Folk Weekend: Oxford announce 'Special Saturday' events in a bid to reach out to people with Special Needs and disabilities.
“This was the precise opposite of elitism: joyously and enthusiastically inclusive, throwing music and dance out across the city with as much energy as possible.”
- Music in Oxford review of Folk Weekend 2015
Folk Weekend: Oxford has been championing inclusivity in the arts for some time, and on Saturday 16th April will hold it's first 'Special Saturday' in a bid to encourage people with Special Needs and their families to attend the festival.
Festival Director Cat Kelly says: “We know that events like ours can feel quite overwhelming if a member of your family has Special Needs or a disability, so we are trying to make it as easy as possible for anyone to attend. The folk music scene is generally very inclusive, but it's really important that we reach out to people who can feel excluded and make sure that *they* know that! We hope that Special Saturday will help people to feel welcome at Folk Weekend, and give them the confidence to try something new.”
This community-based, volunteer-run festival has slowly but steadily been forging links with the local Special Educational Needs community; they held their first SEN Schools ceilidh in 2013, and it has fast become and annual – and vastly oversubscribed – event. In fact, there has been such demand that this year the team are running four ceilidhs over two days, and expecting to dance with around 200 children from Oxfordshire's Special Needs schools!
Special Saturday sits right in the centre of this year's Folk Weekend, which runs from 15th - 17th April. The organisers are keen to emphasise that everyone is welcome to any event during the festival, but with Special Saturday have highlighted three events in the programme which are particularly suited to anyone with Special Needs, and are ideal for those who might be coming to the festival for the first time.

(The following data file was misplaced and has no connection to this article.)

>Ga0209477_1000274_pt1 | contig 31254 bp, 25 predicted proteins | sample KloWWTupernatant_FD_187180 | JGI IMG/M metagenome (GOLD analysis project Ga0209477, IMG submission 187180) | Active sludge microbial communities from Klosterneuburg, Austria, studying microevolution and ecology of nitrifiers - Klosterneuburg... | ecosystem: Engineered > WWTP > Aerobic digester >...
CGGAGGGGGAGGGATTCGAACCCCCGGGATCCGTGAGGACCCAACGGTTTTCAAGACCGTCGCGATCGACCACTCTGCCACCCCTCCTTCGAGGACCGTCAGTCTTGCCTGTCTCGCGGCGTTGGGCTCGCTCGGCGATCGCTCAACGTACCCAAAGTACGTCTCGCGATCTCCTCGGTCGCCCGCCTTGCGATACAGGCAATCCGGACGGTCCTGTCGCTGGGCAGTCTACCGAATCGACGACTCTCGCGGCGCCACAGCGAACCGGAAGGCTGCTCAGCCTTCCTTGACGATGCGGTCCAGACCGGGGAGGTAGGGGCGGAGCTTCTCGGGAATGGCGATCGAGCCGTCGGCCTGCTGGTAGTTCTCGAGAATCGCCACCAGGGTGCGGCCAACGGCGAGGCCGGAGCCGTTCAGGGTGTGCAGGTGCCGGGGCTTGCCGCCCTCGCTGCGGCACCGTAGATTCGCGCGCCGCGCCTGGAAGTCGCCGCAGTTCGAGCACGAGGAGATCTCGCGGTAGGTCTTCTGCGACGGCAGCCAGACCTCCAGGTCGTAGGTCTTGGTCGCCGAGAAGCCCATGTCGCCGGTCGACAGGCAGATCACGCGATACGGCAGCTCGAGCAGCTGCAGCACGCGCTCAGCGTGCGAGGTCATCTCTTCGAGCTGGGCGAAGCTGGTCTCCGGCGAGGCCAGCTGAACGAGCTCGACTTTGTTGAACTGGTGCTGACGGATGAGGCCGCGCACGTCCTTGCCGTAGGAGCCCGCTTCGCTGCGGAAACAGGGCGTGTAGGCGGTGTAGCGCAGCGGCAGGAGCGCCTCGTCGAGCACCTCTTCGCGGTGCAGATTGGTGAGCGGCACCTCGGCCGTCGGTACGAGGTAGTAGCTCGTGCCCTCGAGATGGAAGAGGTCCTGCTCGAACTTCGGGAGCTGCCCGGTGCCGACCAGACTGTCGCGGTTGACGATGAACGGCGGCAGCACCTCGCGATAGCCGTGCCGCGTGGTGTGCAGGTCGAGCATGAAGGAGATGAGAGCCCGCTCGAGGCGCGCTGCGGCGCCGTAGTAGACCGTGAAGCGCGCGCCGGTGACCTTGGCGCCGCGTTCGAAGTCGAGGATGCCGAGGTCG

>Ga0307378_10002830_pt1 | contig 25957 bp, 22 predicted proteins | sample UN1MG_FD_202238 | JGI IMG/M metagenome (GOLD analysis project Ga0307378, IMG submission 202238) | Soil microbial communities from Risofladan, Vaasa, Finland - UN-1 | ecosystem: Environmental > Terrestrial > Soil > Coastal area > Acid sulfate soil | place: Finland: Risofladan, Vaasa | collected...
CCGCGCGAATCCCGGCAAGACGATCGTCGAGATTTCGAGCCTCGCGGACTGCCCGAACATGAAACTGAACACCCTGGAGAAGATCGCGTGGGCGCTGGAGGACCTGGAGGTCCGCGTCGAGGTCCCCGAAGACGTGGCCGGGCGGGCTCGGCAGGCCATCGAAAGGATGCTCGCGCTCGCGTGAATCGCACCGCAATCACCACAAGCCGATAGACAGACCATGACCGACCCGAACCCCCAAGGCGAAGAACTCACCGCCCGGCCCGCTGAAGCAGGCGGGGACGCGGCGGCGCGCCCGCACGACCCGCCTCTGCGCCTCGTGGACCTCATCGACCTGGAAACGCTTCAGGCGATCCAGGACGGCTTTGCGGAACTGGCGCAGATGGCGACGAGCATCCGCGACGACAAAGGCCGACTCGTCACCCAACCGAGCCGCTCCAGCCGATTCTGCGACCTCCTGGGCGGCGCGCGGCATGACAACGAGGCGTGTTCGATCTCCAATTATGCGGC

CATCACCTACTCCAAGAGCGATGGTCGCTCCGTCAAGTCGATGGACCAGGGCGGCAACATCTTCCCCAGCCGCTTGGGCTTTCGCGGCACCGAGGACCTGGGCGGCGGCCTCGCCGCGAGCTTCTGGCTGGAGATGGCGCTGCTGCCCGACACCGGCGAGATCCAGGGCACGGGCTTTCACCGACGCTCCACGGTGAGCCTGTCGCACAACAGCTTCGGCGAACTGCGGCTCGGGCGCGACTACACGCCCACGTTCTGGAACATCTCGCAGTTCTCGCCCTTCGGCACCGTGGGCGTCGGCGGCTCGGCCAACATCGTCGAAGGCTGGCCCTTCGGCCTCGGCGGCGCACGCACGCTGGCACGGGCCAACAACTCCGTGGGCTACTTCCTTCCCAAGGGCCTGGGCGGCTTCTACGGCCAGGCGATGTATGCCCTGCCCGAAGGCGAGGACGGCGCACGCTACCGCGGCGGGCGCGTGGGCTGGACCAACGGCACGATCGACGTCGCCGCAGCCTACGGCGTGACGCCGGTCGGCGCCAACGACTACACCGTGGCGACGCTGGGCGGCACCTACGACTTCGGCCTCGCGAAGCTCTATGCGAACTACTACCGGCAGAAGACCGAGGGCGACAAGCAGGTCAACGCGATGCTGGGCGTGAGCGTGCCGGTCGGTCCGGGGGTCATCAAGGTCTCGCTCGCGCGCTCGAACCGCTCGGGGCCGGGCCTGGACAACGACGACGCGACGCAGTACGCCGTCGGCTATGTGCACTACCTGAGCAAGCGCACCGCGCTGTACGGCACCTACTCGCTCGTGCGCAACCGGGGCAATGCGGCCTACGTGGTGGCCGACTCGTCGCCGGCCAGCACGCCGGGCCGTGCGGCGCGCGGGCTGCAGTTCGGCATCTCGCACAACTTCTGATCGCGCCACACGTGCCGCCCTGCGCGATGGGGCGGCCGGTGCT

If you like to get hands-on with your music-making, try Pete Ord's Inclusive music-making workshop in St Columba's Church Hall. Pete will be exploring some of the different ways that technology can be used to help people with Special Needs to enjoy making music, using equipment such as Soundbeam, SKOOG, iPads, and talking tiles. If dance is more your thing, head down to St Barnabas Church for the Family & SEN ceilidh where experienced caller Andy Rouse will guide you through a some simple dances, suitable for all abilities, and easily adapted for wheelchair users and people with other mobility issues. And if you'd rather just relax and listen to some music, then you might like Cat Kelly & Pete Ord's Makaton-signed folk songs in the Oxford Deaf and Hard of Hearing Centre – which is followed by the fantastic Megson with their Family Folk Show.
Don't forget that there are lots of free events during the festival for all to enjoy – displays of Morris dancing will be rampant throughout the city centre all weekend; there are free concerts on Saturday and Sunday in Blackwell's bookshop; and the Pitt Rivers are hosting two days of free family events, including craft, music, and dance workshops.
Tickets are available now via the Folk Weekend website. Season tickets for Saturday 16th (access to all events on that day) are £38 for adults, £30 concessions, £25 for 12-18 years. Children under 12 are free of charge when accompanied by an adult season ticket holder. Tickets for individual events are also available.